Letters to the Editor

Gun violence could be curbed with help from gun-sport enthusiasts

Guns on display at a gun store
Guns on display at a gun store AP file photo

I’ve been ruminating on the epidemic of gun violence since the soul-crushing massacre of 20 first-graders in Newtown, Conn., in 2012. I’m not looking to take away everyone’s guns, just for common-sense compromises. I’ve attended meetings, lit candles, written letters, visited lawmakers — all to no avail. Our national and S.C. legislatures have been as impervious as a Kevlar vest.

Obviously, more guns are not the answer. Most of us don’t want to carry guns. And statistics indicate more isn’t safer.

I’ve talked with gun-sport enthusiasts and become weary of circular discussions on what constitutes an assault weapon or how large a clip should be. These details were pinned down in the expired Assault Weapons Ban of 1994; they can be again.

Here’s what I propose: For target-practice enthusiasts, any legal firearm and ammo be made available for rental/on-site use at commercial shooting ranges. If you own your own AK-47, etc., it would be kept secure for you at the shooting range. And hunters need just enough firepower to kill a deer, IMO.

Here’s another thought: The NRA has become too big to rein in. I believe the best way to fight the NRA gun lobby is through competition. We need another organization that performs useful functions like gun-safety training, but is nonprofit and not beholden to the gun industry. I challenge gun-sport enthusiasts who are genuinely concerned about gun violence to come to the table to form a new organization.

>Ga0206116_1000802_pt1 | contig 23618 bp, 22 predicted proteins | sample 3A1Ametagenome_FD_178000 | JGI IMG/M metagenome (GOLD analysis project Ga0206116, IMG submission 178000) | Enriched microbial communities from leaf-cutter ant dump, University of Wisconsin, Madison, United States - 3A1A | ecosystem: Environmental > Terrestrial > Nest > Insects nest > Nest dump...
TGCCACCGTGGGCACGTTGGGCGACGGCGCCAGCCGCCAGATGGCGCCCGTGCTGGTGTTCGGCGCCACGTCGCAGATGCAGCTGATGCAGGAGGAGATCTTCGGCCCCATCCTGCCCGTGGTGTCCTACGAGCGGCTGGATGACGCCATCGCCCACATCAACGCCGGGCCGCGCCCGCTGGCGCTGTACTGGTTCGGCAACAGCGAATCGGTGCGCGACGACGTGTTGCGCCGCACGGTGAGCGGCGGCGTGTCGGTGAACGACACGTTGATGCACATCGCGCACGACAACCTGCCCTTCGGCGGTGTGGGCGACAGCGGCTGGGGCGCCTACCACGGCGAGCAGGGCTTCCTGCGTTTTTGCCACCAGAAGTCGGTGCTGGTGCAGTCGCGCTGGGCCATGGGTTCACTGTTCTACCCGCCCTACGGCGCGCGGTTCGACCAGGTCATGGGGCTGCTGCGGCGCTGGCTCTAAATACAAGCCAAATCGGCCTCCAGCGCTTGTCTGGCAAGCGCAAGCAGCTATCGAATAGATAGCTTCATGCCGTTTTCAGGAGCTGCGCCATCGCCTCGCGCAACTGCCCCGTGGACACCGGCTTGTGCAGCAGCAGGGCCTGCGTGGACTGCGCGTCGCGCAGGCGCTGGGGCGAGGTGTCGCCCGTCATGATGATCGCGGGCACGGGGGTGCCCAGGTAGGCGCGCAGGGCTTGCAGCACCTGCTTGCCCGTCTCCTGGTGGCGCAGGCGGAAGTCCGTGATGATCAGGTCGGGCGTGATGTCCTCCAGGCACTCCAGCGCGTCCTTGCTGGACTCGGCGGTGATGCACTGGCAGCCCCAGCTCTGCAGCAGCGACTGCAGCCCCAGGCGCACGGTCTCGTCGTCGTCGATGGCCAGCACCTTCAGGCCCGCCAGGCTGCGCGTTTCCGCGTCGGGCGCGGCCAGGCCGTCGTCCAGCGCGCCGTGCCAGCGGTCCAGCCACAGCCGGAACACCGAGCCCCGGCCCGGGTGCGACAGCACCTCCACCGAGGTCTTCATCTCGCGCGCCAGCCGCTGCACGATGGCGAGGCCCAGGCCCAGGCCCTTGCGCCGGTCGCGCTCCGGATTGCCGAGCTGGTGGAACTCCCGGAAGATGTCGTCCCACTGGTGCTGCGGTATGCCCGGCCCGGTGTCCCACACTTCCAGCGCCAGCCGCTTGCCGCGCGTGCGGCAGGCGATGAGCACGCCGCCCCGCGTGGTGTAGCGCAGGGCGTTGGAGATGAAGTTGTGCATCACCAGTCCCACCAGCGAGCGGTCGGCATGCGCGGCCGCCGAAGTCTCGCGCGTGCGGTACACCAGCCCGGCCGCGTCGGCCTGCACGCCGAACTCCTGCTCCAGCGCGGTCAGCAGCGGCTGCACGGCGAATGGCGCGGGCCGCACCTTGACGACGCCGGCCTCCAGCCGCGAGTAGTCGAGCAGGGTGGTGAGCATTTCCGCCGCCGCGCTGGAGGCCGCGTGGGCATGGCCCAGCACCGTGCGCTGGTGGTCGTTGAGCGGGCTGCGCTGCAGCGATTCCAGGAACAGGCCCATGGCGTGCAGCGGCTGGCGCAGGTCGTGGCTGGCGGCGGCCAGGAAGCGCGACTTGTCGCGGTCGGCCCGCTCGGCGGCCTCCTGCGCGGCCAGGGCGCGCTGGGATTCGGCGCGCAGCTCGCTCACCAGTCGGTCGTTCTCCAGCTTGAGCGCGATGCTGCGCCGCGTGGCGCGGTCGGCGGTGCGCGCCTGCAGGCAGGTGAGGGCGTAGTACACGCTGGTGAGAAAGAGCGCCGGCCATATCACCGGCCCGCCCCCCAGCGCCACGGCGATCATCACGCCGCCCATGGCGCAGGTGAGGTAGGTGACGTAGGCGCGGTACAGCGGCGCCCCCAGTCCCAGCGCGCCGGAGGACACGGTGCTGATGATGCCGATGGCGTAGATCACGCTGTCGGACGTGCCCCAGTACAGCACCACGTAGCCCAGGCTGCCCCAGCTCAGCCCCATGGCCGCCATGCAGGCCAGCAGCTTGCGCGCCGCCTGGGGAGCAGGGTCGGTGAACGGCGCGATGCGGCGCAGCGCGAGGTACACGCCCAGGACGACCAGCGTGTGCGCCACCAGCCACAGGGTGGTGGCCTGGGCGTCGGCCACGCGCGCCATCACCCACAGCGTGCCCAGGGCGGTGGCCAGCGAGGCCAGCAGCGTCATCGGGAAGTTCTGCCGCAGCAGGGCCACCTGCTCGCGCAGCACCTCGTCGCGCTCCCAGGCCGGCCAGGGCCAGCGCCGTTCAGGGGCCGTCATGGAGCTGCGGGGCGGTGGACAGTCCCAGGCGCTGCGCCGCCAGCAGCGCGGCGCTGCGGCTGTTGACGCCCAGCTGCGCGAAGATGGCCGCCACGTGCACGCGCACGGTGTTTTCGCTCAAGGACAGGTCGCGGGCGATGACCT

Yvonne Crisp

Irmo

Graham, Scott should represent SC’s interest, not Trump’s

Now is the time for all good legislators to come to the aid of their country.

One dozen Republican senators joined all Democrat senators in voting to reject Trump’s emergency declaration in his attempt to get funding for a border wall. We the people thank these senators for rebuking a president who is blatantly abusing his emergency powers.

Why were South Carolina’s Sen. Lindsey Graham and Sen. Tim Scott absent from this group? Why do these two always vote to favor their own personal political careers by blindly siding with a president who is out of control? They are so occupied with admiring the emperor’s new clothes that they are neglecting their duties to represent the best interests of their constituents in South Carolina.

Now is the time for all good legislators to come to the aid of their country. Sen. Graham and Sen. Scott must do likewise.

Elizabeth Jones

Columbia

GOP senators sold out by supporting Trump’s national emergency

Republican senators have sold away their responsibility to defend the Constitution to Donald Trump for the price of an increased chance at re-election and the promise of more power. Every senator who voted not to negate Trump’s emergency knew Trump was setting a new precedent for the executive branch of government by overriding the job Congress had done and is suppose to do.

There are many adjectives one could use to describe this sellout, but as usual, Trump lied directly in the face of truth and called these senators “courageous.”

I think not.

Peter Swanson

Columbia

The State publishes a cross section of the letters we receive from South Carolinians in order to provide a forum for our community and also to allow our community to get a good look at itself, for good or bad. The letters represent the views of the letter writers, not necessarily of The State.

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